The Anatomy of Your First Chapter

person-using-typewriter-1448709
Photo by Min An from Pexels

Nothing will draw your reader’s attention like a completely perfect first chapter. But complete and utter perfection is easier said than done. In fact, as the head editor of DEPub, I can say with authority that an author’s inability to construct a flawless first chapter is the biggest obstacle to getting published.

So, before we break things down, we need to ask ourselves, “What should the perfect opening do?” Well, it has to introduce the main character and the world in which your story takes place. It has to have a strong, unique hook, an original voice, a well-defined tone perfect for your intended readership, several references to classical literature that are obscure but not too obscure,  something mysterious but also completely clear and understandable, a non-cisgender character, an abortion, a description of a sunset or wedding that makes your own personal memories of those experiences pale in comparison, a person dead or dying of a little known disease, fish, dark humor, nothing callous or insensitive, 2-15 words that aren’t English, and either a galactic spaceship battle or a grounded discussion about motherhood but preferably both.

Now that might sound easy, but once you start writing you’ll definitely notice some key elements are missing. So here are some tips, advice, suggestions, reminders and pointers on how to reduce redundancy and sharpen that first chapter into a useful weapon to plunge into heart of your reader.

Start in media res

With ever-decreasing attention spans, the readers of today need their dopamine fix fast. Recent studies show that readers will decide whether or not to read your book after the first three words. So you’ve got to whip out all your literary might, so to speak, and dangling it front of their face.

That’s why I suggest you start in the middle of your scene. Skip long introductions, skip backstories, skip exposition, skip character description, skip names, skip adverbs, skip nouns, skip punctuation. Start your book with a gunshot to the head. “Bang Bang Bang.” Start your book with cannibalism. “As far back as I can remember, I always wondered what people tasted like.” Start your book with a nonsensical string of expletives. “Fuckin’ piss-ass cocksuckin’ motherfucker.”

Don’t frontload the backstory

Be sparing with your reveals. It’s probably not good to painstakingly detail every year of your character’s life from birth to their present age. Don’t make the same mistake I did and write a hard-boiled crime thriller where the lead detective doesn’t reach puberty until page 46.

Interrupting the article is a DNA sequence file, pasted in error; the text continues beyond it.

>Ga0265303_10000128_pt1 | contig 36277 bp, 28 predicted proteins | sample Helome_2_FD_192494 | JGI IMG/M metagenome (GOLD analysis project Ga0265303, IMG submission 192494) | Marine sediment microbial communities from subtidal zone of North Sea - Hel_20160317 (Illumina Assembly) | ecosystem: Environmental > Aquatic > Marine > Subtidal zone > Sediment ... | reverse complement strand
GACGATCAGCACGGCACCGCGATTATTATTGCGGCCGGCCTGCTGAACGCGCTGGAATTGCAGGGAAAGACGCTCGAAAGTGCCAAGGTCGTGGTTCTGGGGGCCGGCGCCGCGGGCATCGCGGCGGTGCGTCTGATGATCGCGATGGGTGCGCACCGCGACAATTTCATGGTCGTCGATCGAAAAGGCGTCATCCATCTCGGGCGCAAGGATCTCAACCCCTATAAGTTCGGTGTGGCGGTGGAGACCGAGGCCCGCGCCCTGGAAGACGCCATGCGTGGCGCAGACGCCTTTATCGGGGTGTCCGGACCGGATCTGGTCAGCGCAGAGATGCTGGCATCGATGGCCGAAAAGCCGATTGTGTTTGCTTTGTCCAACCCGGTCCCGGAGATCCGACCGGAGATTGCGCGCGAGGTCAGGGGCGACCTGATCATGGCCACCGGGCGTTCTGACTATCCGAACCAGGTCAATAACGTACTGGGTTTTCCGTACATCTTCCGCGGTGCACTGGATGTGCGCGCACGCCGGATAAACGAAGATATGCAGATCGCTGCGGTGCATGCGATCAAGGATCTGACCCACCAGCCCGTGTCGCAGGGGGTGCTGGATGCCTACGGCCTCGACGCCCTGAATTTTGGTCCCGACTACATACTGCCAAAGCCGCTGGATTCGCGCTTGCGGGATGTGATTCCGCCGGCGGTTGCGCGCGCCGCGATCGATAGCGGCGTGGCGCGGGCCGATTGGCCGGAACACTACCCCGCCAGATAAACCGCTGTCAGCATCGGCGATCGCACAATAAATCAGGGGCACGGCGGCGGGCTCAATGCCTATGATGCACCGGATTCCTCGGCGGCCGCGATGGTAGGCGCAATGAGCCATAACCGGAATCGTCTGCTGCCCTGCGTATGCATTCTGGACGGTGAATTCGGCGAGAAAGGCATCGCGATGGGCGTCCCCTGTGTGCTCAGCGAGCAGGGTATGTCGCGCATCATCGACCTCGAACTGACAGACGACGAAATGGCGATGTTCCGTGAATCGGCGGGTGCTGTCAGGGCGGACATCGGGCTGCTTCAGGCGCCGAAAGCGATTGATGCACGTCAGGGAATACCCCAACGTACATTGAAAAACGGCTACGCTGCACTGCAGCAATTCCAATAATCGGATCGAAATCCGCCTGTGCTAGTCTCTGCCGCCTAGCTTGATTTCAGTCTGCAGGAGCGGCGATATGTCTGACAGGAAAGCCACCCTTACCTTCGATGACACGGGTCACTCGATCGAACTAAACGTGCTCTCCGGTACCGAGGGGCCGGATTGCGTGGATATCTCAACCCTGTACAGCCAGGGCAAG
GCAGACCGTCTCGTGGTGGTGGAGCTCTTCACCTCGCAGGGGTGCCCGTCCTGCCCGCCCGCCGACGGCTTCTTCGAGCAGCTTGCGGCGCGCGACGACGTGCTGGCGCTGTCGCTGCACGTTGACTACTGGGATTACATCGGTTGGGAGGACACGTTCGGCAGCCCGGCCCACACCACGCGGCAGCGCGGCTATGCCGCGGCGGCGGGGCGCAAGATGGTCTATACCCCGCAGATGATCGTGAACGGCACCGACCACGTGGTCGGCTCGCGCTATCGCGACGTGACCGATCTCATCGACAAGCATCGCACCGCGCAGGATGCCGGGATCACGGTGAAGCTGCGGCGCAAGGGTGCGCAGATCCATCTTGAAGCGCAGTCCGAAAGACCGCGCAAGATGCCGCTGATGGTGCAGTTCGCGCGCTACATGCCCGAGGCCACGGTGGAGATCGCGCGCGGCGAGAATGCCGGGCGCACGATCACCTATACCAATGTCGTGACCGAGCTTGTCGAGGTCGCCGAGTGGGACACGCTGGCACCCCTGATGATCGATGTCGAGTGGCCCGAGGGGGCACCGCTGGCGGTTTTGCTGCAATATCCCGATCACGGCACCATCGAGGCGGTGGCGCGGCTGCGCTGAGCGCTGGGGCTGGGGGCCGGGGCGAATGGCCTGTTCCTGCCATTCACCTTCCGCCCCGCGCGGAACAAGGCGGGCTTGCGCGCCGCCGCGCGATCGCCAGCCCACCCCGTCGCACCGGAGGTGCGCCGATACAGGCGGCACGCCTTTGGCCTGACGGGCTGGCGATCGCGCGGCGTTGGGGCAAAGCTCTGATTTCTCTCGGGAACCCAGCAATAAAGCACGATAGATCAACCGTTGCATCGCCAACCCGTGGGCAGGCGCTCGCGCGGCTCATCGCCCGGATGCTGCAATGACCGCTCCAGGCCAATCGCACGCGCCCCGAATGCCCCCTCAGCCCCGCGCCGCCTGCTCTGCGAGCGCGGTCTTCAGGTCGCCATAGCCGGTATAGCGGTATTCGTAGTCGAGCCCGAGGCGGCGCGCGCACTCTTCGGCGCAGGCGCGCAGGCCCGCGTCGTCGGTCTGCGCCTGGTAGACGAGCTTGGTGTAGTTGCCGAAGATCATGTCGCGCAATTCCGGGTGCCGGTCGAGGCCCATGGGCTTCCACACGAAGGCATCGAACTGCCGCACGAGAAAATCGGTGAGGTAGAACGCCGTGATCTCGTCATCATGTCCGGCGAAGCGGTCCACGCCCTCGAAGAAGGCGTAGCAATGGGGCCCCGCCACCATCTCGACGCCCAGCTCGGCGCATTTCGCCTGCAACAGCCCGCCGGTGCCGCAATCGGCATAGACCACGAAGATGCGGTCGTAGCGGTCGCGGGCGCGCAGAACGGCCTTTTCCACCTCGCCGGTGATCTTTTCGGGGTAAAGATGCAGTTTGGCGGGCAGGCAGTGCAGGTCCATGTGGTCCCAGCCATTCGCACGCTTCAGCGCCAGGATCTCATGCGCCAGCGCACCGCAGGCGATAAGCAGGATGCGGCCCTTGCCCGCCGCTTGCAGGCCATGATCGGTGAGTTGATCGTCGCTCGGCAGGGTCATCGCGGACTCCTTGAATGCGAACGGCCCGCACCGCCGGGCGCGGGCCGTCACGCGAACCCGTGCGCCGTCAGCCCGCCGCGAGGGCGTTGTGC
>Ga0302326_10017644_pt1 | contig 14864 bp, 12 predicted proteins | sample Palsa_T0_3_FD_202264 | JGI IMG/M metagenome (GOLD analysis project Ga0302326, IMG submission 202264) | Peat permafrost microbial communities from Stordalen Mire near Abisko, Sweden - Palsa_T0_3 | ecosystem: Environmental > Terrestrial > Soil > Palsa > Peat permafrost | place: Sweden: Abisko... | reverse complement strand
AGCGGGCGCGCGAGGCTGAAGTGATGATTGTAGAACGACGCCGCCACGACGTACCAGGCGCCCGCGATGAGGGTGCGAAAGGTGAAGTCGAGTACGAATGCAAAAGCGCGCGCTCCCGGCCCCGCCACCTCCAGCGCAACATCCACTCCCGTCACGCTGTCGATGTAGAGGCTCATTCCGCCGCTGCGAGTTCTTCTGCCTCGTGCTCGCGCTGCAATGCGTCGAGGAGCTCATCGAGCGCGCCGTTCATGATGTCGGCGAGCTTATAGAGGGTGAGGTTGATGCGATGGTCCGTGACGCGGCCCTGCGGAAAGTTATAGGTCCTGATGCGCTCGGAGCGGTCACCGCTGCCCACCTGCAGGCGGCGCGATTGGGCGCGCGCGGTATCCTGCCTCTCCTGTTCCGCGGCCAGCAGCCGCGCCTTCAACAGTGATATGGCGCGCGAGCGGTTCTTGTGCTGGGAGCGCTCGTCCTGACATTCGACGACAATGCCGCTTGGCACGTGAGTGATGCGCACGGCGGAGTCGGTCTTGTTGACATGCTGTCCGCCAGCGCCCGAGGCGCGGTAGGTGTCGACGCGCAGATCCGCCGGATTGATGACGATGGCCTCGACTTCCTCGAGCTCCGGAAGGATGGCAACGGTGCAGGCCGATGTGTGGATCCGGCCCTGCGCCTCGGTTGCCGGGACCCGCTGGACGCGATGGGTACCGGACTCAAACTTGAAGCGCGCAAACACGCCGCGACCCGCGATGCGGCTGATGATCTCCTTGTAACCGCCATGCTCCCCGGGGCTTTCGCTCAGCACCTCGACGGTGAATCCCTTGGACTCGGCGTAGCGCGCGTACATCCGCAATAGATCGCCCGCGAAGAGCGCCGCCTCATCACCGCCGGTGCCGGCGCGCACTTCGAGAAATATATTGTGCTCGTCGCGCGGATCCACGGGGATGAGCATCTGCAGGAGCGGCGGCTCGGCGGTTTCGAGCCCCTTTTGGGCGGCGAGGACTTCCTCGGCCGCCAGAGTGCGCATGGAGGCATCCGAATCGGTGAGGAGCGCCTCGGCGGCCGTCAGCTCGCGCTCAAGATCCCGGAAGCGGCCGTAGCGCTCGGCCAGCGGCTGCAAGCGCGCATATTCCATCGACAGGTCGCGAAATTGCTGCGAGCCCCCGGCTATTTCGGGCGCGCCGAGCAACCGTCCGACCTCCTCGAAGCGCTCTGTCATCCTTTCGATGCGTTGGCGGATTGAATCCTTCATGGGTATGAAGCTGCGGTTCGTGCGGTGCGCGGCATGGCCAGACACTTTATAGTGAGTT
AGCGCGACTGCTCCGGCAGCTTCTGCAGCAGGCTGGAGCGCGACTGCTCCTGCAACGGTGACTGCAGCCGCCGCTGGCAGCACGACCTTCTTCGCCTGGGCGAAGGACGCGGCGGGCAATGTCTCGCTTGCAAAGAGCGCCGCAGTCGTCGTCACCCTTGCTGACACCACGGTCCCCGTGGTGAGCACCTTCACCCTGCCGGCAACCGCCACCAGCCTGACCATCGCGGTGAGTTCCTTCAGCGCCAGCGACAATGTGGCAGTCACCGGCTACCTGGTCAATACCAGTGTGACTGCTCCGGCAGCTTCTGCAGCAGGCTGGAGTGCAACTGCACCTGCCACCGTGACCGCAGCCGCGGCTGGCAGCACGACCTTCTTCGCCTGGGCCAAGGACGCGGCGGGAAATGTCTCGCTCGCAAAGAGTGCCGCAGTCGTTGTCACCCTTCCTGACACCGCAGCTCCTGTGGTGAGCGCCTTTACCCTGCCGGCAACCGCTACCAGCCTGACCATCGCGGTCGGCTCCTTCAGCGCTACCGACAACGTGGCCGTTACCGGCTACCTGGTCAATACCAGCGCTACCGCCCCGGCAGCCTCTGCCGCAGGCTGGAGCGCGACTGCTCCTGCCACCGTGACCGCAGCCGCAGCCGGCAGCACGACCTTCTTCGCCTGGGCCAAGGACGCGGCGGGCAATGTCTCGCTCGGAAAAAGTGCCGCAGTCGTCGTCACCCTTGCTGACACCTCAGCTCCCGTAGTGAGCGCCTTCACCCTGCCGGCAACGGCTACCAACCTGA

Maybe pick one or two key moments from your character’s past that relate to the events unfolding in your first chapter. If your character is eating a sandwich, maybe then would be the time to talk about their high school job as a school cafeteria bully. If your character is in the middle of a high-speed car chase, maybe you should talk about the advice their high school driving instructor gave them.

Opinion, opinion, opinion

Your story is driven by the voice you give your narrator. Original, radical opinions are maybe the best hook you can give your reader. Give your character a refreshing voice of reason, or a scornful voice of hatred.

Look for contrasts. Maybe your radical Islamic terrorist has decided to leave his past behind and open a bakery on the west side. Or maybe hint at a revelation like this: “I hated immigrants my whole life – until the day I realized I was one.”

When nothing else works, change your starting point

Start by asking yourself, “Why am I starting here?” Then ask yourself, “What if I started here?” Then, “No, how about here?” And “No, I think the second one was better. No, wait, which one was the second one?” And finally, “Why am I trying to write this stupid fucking book nobody’s going to read? Just give up you no talent piece of garbage.”

And once you get all that out of your system, try removing your first paragraph and see if that’s better. If that doesn’t work, make your second chapter your first. Then delete every sixth sentence and see what that looks like. Is your story starting to make much less sense and does it seem completely disjointed and nonsensical? If you’ve followed everything I said up until now, your answer should be “no.”

Finally, deliver the burgeoning conflict

There’s a saying I put in all my Powerpoint presentations when I teaching storytelling at the adult learning annex: “Your first chapter doesn’t have to bring the storm, but the storm should be visible on the horizon.” After all the applause, I go on to explain how this is the driving force of all fiction.

Be subtle. Instead of staring with a bank robbery, have the manager of bank security list every single vulnerability he’s noticed. Instead of starting with the death of a father, start with a dream sequence of a near-death experience of an uncle.

 

Remember, it’s important not to panic. This is a long process. So long as you don’t mind getting rejected for decades, there’s nothing to worry about. I hope this has been helpful.

Leave a Reply

Fill in your details below or click an icon to log in:

WordPress.com Logo

You are commenting using your WordPress.com account. Log Out /  Change )

Google photo

You are commenting using your Google account. Log Out /  Change )

Twitter picture

You are commenting using your Twitter account. Log Out /  Change )

Facebook photo

You are commenting using your Facebook account. Log Out /  Change )

Connecting to %s